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Published in the 1-15 July 2004 print edition of MG; send me the print edition

When heart meets the sole

Ahmed Ali Ismael’s hobby got him into the Guinness Book of World Records. He has a fascinating collection of about 3358 shoes in the show-window of Shoe-Bazar at Mumbai. Ismael Merchant has collected these items over three decades. The shoes are made of glass, ceramic, wood apart from conventional leather, etc.

Ahmad Ali Ismael with his collection

Ahmad Ali Ismael with his collection

Some of the details of his choice are—Dick Whitington boots, cowboy boots with spurs, the Old Woman’s Shoe House, slippers, clods, chakdis or padukas, ballerina shoes, shoals, Dutch sabots, Roman sandals, Victorian and Elizabethan royals, cigarette lighter shoes, ashtray shoes, high-boot vases, shoe-shaped ladies brooches and gents tie-pins, booty banks for money saving, old boots with a mouse running through a hole in the shoe-toe, chased by a cat who in turn is being chased by a dog, and even little table-lamp shoes.

Ismael Merchant, also known as Kumar Merchant developed this hobby while he was associated with ancestral shoe business. He started his hobby by purchasing mud toy of shoe at Jaipur in 1970. Since the time his family members relatives, friends, customers and strangers acquainted with his hobby present him shoes which look peculiar.

His hobby attracted him to move even at places like Chor Bazaar and narrow by-lanes of Italy, Paris, Germany and London. He says he haunted handicraft shops, befriended raddiwallas, rifled through the ferrywallas’ fares and shared his interest with shopkeepers.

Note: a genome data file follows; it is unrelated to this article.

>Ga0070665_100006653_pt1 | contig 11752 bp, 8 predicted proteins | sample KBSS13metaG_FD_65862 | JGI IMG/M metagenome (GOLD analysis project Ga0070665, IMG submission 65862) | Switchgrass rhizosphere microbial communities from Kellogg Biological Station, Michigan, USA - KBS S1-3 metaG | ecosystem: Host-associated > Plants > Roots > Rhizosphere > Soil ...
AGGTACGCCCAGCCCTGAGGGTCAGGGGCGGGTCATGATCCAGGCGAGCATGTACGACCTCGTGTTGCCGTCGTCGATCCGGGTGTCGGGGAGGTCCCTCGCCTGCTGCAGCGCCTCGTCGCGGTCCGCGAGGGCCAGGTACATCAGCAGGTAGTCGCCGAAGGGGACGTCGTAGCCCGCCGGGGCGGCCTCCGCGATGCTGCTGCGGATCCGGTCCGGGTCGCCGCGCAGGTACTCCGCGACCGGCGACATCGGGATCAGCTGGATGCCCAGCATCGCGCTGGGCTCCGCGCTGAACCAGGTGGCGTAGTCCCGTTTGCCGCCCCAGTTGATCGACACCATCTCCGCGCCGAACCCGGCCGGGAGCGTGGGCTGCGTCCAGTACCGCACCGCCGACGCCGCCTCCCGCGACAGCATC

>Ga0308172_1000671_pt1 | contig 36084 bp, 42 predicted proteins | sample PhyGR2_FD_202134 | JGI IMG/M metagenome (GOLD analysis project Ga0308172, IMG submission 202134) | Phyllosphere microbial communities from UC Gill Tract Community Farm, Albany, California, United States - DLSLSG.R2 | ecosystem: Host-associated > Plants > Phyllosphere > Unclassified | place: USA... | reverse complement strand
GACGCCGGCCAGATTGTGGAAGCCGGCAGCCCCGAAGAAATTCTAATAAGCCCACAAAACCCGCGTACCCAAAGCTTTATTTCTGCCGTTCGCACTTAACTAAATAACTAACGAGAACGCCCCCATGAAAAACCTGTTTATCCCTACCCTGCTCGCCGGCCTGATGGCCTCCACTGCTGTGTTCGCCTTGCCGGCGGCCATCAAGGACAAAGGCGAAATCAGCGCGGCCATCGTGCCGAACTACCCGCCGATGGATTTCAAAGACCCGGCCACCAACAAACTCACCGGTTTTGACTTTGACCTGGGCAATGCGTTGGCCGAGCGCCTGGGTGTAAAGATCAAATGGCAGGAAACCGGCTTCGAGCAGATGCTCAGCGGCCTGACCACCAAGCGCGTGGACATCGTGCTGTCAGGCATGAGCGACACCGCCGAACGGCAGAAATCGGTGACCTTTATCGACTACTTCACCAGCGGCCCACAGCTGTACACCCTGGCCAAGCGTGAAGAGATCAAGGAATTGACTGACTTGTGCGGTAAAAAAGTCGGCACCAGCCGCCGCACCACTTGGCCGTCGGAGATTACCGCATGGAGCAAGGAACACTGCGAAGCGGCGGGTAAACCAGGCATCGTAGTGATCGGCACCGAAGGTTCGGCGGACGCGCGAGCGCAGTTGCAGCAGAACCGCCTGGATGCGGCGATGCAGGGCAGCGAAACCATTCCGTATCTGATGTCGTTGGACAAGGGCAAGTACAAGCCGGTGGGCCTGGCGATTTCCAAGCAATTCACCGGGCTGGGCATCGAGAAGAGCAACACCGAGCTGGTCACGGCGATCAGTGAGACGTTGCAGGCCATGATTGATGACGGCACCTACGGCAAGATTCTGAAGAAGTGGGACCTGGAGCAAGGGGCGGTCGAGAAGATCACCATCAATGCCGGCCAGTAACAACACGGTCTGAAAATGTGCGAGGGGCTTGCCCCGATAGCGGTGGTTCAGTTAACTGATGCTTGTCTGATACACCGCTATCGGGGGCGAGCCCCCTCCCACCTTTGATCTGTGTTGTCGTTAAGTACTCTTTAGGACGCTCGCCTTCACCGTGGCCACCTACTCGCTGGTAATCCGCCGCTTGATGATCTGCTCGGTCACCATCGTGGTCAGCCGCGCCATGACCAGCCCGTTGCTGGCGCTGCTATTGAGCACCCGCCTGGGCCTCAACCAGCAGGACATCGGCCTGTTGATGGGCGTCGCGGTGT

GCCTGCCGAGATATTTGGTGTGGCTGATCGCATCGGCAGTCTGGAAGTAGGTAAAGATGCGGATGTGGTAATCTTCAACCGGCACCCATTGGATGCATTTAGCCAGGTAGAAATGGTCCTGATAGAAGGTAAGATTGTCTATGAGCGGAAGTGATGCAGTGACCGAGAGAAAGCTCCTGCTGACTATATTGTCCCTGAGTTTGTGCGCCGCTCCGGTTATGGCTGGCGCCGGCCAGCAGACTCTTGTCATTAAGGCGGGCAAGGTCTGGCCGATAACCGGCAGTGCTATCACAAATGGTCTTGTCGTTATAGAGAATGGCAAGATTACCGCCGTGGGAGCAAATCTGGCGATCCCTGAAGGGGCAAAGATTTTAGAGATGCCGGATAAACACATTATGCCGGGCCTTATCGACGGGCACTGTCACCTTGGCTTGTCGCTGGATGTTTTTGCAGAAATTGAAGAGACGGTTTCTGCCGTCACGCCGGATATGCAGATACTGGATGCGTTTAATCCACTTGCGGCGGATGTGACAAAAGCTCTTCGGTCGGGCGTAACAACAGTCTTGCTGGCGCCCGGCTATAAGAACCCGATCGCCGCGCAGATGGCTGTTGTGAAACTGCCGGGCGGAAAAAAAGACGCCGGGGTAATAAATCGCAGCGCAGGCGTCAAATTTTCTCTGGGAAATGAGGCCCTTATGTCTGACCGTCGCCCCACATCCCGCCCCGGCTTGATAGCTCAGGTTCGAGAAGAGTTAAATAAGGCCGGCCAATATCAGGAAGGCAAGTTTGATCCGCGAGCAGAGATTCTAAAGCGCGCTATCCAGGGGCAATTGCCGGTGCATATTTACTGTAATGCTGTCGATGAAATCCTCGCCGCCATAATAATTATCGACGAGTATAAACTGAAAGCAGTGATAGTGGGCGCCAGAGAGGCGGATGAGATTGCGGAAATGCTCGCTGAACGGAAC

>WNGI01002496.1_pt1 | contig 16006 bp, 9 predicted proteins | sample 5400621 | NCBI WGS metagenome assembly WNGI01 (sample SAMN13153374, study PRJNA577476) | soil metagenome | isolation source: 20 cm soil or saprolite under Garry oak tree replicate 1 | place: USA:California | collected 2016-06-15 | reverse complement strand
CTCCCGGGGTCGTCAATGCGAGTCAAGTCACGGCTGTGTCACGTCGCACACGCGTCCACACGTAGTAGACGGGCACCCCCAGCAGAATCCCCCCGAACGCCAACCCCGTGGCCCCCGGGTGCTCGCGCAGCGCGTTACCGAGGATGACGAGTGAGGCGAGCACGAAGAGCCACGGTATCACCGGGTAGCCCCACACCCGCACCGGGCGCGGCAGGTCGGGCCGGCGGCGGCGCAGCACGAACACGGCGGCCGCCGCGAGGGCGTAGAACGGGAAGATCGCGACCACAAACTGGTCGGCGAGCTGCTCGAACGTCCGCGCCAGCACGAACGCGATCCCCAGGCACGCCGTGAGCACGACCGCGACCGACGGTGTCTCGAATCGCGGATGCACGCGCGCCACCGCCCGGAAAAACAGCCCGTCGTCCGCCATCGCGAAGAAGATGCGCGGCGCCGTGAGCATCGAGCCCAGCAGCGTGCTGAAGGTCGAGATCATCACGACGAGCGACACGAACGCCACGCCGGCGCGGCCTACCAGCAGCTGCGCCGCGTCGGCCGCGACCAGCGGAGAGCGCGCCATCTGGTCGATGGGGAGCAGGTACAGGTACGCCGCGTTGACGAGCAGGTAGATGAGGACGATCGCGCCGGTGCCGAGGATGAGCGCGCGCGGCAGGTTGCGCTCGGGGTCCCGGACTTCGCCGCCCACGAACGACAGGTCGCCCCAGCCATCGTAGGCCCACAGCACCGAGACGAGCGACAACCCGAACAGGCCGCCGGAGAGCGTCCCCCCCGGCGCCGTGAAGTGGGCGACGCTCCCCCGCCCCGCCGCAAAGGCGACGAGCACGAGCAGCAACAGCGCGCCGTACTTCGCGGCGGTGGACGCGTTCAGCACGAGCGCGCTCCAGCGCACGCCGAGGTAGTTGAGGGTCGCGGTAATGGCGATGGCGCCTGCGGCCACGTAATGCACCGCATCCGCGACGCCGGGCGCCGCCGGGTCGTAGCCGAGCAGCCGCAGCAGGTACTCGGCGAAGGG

He admits non of his little treasures are extravagant affairs. He says it is not like art collection where every piece is priced in thousands. The plastic erasers and sharpners he has picked up cost him as little as Rs 2 to 5 and even the silver pendant he chanced upon at the Oberoi Shopping Arcade, his tiniest item the size of a finger nail, came for only Rs. 15. The perfume bottles and vases, he says, are in the same range and even the porcelain statues and cut-glass items he has bought off the bargain counters for anything between Rs 600 to Rs 900 and they are the most expensive by far.

Merchant, now 63, wishes to set up a ‘Footwearium’ of these pieces for public in his life time. Though municipal authorities are not interested in setting up such a museum he hopes shoe companies will be interested in materializing his dream. Further, he has an offer for anyone interested in joining him in his purely public-interest project.

Jamilur-Rahman

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